PUSS IN BOOTS
***1/2 (out of 5)
October 28, 2011
Antonio Banderas as PUSS IN BOOTS
Salma Hayek as KITTY SOFTPAWS
Zach Galifianakis as HUMPTY DUMPTY
Billy Bob Thornton as JACK
Amy Sedaris as JILL
Directed by: Chris Miller
BY KEVIN CARR
Listen to Kevin’s radio review…
Revisiting the “Shrek” series is like looking back on your relationship with a girl who was totally hot and fun in high school but has lost her looks and grown fat and tired. What was once new and fresh, with plenty of energy and full of free-spiritedness, is now sour and unattractive. The third film represents that old girlfriend at the lowest of her low, where she skipped out on hygiene and let herself go. The fourth film is what she might be after she dropped some weight and gotten her energy back, but she’s still got lines on her face and has a bit of a body odor problem.
With this comparison in mind, “Puss in Boots” is like discovering said girlfriend’s younger sister who wasn’t as hot as she was in high school but handled the test of time better. It’s a leaner film with less warts. It’s not a perfect film, and it really doesn’t hold a candle to the halcyon days of youth, but it’s a nice roll in the catnip nonetheless.
The story follows Puss (Antonio Banderas) in the years before he ever met “Shrek.” He finds himself at odds with a wily thief known as Kitty Softpaws (Salma Hayek), but then he discovers they have a mutual friend: his adoptive brother Humpty Alexander Dumpty (Zach Galifianakis). The three unlikely friends team up to steal some magic beans from the dastardly duo of Jack and Jill, hoping to get their hands on the mythical goose that lays the golden eggs.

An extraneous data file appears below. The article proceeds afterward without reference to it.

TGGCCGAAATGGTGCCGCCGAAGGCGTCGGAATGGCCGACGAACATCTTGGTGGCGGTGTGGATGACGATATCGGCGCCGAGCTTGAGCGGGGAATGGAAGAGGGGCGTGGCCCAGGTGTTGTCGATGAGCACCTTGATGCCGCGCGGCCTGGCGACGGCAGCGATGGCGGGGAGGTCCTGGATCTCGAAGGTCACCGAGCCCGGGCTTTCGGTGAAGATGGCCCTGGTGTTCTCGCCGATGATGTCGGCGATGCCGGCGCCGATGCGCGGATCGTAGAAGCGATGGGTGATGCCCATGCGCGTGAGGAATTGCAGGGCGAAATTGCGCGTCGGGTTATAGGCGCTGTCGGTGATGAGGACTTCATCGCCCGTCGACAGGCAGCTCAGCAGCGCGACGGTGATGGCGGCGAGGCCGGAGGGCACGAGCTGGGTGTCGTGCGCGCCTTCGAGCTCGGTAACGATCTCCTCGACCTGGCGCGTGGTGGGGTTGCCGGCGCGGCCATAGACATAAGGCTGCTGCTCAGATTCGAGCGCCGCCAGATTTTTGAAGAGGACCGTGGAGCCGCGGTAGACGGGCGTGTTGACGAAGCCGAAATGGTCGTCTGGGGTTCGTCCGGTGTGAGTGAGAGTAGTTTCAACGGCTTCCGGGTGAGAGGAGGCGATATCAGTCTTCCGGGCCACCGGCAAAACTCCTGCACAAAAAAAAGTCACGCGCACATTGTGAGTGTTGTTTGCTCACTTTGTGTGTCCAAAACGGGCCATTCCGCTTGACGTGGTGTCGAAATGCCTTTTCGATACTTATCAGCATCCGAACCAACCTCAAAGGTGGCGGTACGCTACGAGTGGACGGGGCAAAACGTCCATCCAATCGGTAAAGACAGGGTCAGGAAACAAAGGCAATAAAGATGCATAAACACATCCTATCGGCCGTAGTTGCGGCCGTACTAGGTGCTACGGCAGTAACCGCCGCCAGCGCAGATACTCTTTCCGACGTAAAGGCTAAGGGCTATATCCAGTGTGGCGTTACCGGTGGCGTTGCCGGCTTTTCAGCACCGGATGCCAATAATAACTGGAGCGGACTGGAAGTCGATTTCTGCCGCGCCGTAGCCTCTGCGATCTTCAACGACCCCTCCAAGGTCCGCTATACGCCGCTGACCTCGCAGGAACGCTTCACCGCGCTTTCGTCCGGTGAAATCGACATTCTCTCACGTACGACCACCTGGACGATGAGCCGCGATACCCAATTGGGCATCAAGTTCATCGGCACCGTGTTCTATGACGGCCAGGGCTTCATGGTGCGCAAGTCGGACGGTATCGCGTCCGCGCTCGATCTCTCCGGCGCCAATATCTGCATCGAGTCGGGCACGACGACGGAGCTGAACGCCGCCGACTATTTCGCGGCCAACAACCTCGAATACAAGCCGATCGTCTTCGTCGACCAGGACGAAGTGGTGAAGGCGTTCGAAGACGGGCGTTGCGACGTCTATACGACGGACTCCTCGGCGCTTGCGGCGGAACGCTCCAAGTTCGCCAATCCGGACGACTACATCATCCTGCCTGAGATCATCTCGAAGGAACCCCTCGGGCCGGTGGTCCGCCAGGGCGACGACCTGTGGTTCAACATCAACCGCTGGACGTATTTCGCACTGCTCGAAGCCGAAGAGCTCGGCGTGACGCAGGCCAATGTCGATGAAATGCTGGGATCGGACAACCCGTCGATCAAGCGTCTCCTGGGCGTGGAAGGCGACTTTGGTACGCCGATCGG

I’ll admit that this synopsis looks like it’s a retread of the same old fractured fairy tale puns that ground the “Shrek” films into the dirt, but that’s just the premise. The details of the film send up a whole different genre. Instead of hammering home another cast of pigs, blind mice and gingerbread men, “Puss in Boots” knocks off the spaghetti western. Like “Rango” (though significantly lower in overall quality than that excellent film), “Puss in Boots” offers a fun take on the animated genre.
The animation looks fantastic, moving away from the uncanny valley where the “Shrek” movies lived. It helps that the main characters are cats and eggs, but even the humans in this film look less creepy than we’ve seen before.
Banderas does a fine job as the voice of the hero, keeping an air of dignity while dancing around body humor. Salma Hayek and Zach Galifianakis are fun too, though they don’t particularly stand out. Like a good animated film, though, the stars aren’t the actual voices but the characters on screen. There’s plenty of cool action sequences and beautiful animation of the western desert.
There are some awkward moments in the film, like a bizarre dance off that comes out of nowhere (didn’t we leave that behind with Ben Stiller movies half a decade ago?) and some disjointed flashbacks. But considering it’s a relatively short film with neat 3D and plenty of jokes for the kids and the parents to both enjoy, I can forgive this.
“Puss in Boots” isn’t as good as the better slate of films from DreamWorks (like “Kung Fu Panda” and its sequel), but it’s not as bad as the worst of the bunch either (like the painful “Shark Tale”). Oddly enough, the best thing I can say about “Puss in Boots” is that it’s not just another crappy “Shrek” sequel. It actually does something different, which makes it surprisingly fun.